Eighty-six human rights advocates from across the United States were tried in January and February in federal court for nonviolent civil disobedience to close what they called a "terrorist training camp" on U.S. soil: the School of the Americas. Sentences from federal magistrate G. Mallon Faircloth were harsh—ranging from 12 months probation to six months in federal prison, with many fines in excess of $1,000.
The group included eight Catholic nuns, a priest, four military veterans, union organizers, and students.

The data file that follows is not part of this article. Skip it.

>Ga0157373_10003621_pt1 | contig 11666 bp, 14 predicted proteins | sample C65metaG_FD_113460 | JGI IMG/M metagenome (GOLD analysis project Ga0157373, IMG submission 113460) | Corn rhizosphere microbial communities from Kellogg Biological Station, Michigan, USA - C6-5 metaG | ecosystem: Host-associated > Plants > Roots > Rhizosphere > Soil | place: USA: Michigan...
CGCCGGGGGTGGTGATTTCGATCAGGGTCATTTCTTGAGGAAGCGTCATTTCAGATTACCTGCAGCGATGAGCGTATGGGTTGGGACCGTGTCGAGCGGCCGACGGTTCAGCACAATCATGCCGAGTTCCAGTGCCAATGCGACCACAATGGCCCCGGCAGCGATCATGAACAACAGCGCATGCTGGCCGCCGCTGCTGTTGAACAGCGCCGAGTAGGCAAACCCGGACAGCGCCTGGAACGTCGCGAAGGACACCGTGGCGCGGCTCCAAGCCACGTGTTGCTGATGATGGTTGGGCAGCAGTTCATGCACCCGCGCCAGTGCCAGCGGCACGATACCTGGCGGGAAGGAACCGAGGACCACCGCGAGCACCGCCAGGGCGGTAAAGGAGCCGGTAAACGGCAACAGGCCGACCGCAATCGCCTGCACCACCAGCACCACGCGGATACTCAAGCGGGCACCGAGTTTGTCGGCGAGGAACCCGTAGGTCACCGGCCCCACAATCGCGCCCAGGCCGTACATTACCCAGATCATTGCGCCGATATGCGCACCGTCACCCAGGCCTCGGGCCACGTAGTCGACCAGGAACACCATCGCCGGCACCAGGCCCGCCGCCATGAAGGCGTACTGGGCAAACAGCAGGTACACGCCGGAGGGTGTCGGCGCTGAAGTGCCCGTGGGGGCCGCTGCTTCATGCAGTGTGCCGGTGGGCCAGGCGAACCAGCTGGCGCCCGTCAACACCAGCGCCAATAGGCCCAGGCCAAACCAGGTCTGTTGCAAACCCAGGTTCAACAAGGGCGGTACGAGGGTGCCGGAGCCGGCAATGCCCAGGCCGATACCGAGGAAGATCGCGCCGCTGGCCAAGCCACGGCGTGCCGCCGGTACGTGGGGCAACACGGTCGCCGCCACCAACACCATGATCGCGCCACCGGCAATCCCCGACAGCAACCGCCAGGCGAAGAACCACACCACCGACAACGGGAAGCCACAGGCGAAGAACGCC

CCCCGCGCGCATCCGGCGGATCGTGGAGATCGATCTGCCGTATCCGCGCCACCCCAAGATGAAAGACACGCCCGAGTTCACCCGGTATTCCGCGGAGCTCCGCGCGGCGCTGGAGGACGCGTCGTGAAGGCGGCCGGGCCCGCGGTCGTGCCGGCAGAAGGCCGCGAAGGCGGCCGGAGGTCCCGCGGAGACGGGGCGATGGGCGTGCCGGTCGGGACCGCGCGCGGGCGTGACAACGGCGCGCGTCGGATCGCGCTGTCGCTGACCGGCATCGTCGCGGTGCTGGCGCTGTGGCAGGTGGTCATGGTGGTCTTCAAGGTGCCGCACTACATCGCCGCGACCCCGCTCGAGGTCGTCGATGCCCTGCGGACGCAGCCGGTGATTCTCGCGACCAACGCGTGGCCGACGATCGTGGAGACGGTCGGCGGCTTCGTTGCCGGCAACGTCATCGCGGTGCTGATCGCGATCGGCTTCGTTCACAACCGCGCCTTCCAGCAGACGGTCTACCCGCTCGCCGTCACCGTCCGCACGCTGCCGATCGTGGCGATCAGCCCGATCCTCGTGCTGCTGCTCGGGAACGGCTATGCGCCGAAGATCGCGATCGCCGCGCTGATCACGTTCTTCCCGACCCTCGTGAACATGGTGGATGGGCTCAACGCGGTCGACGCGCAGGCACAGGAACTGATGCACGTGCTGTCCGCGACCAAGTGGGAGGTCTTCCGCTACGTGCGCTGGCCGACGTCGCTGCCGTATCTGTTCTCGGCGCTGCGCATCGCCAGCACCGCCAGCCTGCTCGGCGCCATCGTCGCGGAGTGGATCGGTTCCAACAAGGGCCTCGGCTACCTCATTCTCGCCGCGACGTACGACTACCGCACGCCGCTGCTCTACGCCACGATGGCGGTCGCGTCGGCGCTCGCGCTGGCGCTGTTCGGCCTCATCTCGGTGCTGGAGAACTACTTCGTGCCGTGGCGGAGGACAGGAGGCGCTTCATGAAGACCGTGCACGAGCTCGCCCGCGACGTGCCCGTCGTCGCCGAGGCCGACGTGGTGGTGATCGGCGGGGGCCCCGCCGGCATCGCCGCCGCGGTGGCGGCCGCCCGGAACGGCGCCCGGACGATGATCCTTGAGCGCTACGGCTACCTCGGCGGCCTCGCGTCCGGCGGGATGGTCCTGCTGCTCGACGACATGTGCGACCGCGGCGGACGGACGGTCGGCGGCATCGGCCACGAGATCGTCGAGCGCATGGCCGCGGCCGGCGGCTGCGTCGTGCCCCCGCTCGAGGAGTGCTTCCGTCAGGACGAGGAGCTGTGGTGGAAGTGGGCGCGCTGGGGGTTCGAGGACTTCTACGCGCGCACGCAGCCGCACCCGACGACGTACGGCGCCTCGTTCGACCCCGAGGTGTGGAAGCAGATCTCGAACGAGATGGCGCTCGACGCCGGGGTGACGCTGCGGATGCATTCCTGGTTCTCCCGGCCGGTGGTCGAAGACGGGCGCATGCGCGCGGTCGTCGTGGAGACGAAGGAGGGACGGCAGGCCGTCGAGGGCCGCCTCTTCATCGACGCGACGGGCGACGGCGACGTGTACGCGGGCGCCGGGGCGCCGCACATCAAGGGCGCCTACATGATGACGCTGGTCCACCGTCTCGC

"The SOA is out of alignment with the values of the American people," said Judy Bierbaum, a defendent from Albuquerque, New Mexico. "Patriotism is not about slapping a flag in the window, if that's where it ends. It's about calling our country to task." Graduates of the controversial combat training school for Latin American soldiers continue to be implicated in human rights atrocities throughout Latin America.